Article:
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Unformatted text preview: mendment in the form of a congressional finding that all ballistic
missiles that transit space are space weapons. Members of Congress that vote against such a finding
would be forced to admit that they are so opposed to the idea of using space to protect the U.S. against
missile attack that they are willing to deny a simple and irrefutable fact in order to continue their
opposition. It will serve to demonstrate how extreme this position has become. Weapons popular – Congress scared of China
O'Farroll, MA in 'Non-Proliferation & International Security' at Kings College London, 10
(Tad, 8-4-10, “China Shoots Down a Second Satellite”, http://nukesofhazardblog.com/story/2010/8/4/142533/5958,
LexisNexis, Accessed June 20th 2011, LGK]
It is also hard to see how Chinas tests will help pave the way for future cooperation with the U.S President
Barack Obama's June 2010 National Space Policy emphasized the important role of international cooperation
in space and demonstrated the apparent willingness of the US to begin work on a space weapons treaty.
However, news of China’s (OTCBB:NWCH) s January 2010 test may have ruffled feathers among
members of Congress, whom Gregory Kulacki at the Union of Concerned Scientists noted, œwill want
to deny China status as a member in good standing of the international community of space-faring
nations. Ultimately though, this might not be something China is seeking to pursue. With its abundant
financial resources and high level scientific know-how, the prestige of advancing its space based
technologies by itself may prove too irresistible for Beijing. But quite how future tests will fit with
Chinascommitment not to ˜to test, deploy or use any weapons, weapons systems or components in outer
space, remains to be seen. Given the technology for shooting down satellites has been around since the Cold
War, it is hard to see the technological imperative for countries such as China to conduct such tests. While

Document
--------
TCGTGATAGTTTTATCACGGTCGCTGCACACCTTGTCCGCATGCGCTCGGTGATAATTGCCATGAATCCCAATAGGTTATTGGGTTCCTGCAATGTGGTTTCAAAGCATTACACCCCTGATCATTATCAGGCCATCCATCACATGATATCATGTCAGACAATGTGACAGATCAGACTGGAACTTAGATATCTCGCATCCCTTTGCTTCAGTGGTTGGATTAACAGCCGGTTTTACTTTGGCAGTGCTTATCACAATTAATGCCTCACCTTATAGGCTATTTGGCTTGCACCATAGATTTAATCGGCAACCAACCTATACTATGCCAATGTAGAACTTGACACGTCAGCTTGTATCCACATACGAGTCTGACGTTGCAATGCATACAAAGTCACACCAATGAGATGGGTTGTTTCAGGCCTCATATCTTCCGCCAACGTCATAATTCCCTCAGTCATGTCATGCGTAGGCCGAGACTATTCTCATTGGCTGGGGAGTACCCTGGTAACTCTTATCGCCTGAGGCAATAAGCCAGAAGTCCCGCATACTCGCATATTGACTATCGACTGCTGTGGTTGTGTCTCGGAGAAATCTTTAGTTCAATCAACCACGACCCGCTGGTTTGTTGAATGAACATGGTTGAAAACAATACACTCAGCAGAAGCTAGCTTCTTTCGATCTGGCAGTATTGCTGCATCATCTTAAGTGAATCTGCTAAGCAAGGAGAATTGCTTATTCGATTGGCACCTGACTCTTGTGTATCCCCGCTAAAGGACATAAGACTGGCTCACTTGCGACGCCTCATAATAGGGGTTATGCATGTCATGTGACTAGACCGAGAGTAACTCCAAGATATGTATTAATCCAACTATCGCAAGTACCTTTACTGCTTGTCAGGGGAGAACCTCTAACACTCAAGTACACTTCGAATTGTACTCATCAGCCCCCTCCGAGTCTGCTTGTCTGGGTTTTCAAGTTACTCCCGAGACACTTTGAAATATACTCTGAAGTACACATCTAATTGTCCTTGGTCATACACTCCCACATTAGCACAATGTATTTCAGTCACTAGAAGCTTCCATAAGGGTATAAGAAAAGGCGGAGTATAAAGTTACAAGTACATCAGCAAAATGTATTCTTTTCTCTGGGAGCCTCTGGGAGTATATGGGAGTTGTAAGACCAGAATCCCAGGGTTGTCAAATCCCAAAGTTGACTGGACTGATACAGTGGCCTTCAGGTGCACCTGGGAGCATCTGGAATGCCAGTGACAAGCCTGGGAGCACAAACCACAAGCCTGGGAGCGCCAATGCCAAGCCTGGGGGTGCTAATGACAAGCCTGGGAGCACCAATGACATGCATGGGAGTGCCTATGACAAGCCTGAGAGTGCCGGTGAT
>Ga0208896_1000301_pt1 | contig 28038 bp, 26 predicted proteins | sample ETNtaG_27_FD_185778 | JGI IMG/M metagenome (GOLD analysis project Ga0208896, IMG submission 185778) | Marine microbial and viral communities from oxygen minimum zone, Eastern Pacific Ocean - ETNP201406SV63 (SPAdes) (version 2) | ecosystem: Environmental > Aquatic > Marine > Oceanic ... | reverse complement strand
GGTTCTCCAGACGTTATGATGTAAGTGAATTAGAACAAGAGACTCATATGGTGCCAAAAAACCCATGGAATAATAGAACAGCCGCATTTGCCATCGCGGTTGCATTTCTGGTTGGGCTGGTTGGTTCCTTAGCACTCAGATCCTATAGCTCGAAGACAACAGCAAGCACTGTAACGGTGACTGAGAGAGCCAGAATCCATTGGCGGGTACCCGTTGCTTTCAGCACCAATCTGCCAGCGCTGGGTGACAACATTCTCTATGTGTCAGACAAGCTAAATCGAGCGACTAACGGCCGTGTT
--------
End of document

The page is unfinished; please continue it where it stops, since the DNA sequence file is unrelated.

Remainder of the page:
Beijing may have made a political statement (for good or bad) with its 2007 test, if it remains committed to
the peaceful use of space then it is hard to understand the advantage of shooting down further satellites.
Indeed, with the U.S made Vanguard 1 still in orbit since launch in 1958, one has to wonder why China feels
compelled to shoot down satellites that are several decades younger. The debris caused by such tests is a
major risk for other space users and given its potential to upset the prospects for a space weapons treaty, it
seems evident that China should refrain from further anti-satellite launches . Gonzaga Debate Institute 2011
Politics Weapons – Popular – Congress (2/2)
Bipartisan support for space weapons
Roque, Congressnow staff writer, 8
[Ashley, 3-11-8, “Some Senate Democrats open to putting weapons in space,” published at rollcall.com, LexisNexis,
Accessed June 20th 2011, LGK]
Some Senate Democrats are signaling they may support reversing their party's long-standing
opposition to putting weapons in space. Senate Appropriations Chairman Daniel Inouye (D-Hawaii)
told reporters today Congress should consider permitting the Pentagon to field weapons in
space, especially in light of the separate Chinese and U.S. shoot down of their respective satellites. He
added he is prepared to engage in a debate over sending weapons into space, as his panel drafts its fiscal 2009
Defense spending bill. Senate Armed Services Strategic Forces Subcommittee Chairman Bi...
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This note was uploaded on 01/14/2013 for the course POL 090 taught by Professor Framer during the Spring '13 term at Shimer.
- Spring '13